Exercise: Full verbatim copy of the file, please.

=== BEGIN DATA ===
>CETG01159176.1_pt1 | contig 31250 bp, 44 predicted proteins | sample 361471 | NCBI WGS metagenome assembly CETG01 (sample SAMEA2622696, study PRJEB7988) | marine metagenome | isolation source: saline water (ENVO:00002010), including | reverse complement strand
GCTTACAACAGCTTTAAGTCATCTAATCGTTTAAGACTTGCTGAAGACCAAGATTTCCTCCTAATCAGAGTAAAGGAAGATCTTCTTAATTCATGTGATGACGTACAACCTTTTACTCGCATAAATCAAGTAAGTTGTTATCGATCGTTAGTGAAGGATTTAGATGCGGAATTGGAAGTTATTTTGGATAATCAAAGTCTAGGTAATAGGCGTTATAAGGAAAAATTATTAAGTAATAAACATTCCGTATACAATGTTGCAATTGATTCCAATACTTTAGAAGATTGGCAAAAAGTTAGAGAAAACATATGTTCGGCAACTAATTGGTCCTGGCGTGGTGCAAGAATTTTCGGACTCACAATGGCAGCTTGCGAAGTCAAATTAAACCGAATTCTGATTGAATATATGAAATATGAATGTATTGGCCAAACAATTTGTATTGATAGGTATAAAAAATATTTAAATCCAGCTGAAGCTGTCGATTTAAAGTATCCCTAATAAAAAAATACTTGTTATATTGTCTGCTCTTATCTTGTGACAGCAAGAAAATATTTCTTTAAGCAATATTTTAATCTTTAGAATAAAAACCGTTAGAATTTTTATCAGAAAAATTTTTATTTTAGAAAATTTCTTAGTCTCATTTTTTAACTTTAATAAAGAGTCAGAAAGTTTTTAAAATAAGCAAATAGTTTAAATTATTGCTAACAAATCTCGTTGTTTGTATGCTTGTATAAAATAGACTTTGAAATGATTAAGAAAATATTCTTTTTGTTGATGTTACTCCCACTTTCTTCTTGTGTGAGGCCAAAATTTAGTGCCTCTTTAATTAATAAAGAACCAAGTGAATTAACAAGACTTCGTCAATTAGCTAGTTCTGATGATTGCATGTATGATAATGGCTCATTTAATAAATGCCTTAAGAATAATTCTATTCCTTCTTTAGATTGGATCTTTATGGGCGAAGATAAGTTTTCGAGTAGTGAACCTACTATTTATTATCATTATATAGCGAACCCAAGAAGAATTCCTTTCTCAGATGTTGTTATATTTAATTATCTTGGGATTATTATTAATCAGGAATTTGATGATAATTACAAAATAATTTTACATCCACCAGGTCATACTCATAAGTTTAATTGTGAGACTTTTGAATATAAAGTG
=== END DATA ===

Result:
>CETG01159176.1_pt1 | contig 31250 bp, 44 predicted proteins | sample 361471 | NCBI WGS metagenome assembly CETG01 (sample SAMEA2622696, study PRJEB7988) | marine metagenome | isolation source: saline water (ENVO:00002010), including | reverse complement strand
GCTTACAACAGCTTTAAGTCATCTAATCGTTTAAGACTTGCTGAAGACCAAGATTTCCTCCTAATCAGAGTAAAGGAAGATCTTCTTAATTCATGTGATGACGTACAACCTTTTACTCGCATAAATCAAGTAAGTTGTTATCGATCGTTAGTGAAGGATTTAGATGCGGAATTGGAAGTTATTTTGGATAATCAAAGTCTAGGTAATAGGCGTTATAAGGAAAAATTATTAAGTAATAAACATTCCGTATACAATGTTGCAATTGATTCCAATACTTTAGAAGATTGGCAAAAAGTTAGAGAAAACATATGTTCGGCAACTAATTGGTCCTGGCGTGGTGCAAGAATTTTCGGACTCACAATGGCAGCTTGCGAAGTCAAATTAAACCGAATTCTGATTGAATATATGAAATATGAATGTATTGGCCAAACAATTTGTATTGATAGGTATAAAAAATATTTAAATCCAGCTGAAGCTGTCGATTTAAAGTATCCCTAATAAAAAAATACTTGTTATATTGTCTGCTCTTATCTTGTGACAGCAAGAAAATATTTCTTTAAGCAATATTTTAATCTTTAGAATAAAAACCGTTAGAATTTTTATCAGAAAAATTTTTATTTTAGAAAATTTCTTAGTCTCATTTTTTAACTTTAATAAAGAGTCAGAAAGTTTTTAAAATAAGCAAATAGTTTAAATTATTGCTAACAAATCTCGTTGTTTGTATGCTTGTATAAAATAGACTTTGAAATGATTAAGAAAATATTCTTTTTGTTGATGTTACTCCCACTTTCTTCTTGTGTGAGGCCAAAATTTAGTGCCTCTTTAATTAATAAAGAACCAAGTGAATTAACAAGACTTCGTCAATTAGCTAGTTCTGATGATTGCATGTATGATAATGGCTCATTTAATAAATGCCTTAAGAATAATTCTATTCCTTCTTTAGATTGGATCTTTATGGGCGAAGATAAGTTTTCGAGTAGTGAACCTACTATTTATTATCATTATATAGCGAACCCAAGAAGAATTCCTTTCTCAGATGTTGTTATATTTAATTATCTTGGGATTATTATTAATCAGGAATTTGATGATAATTACAAAATAATTTTACATCCACCAGGTCATACTCATAAGTTTAATTGTGAGACTTTTGAATATAAAGTG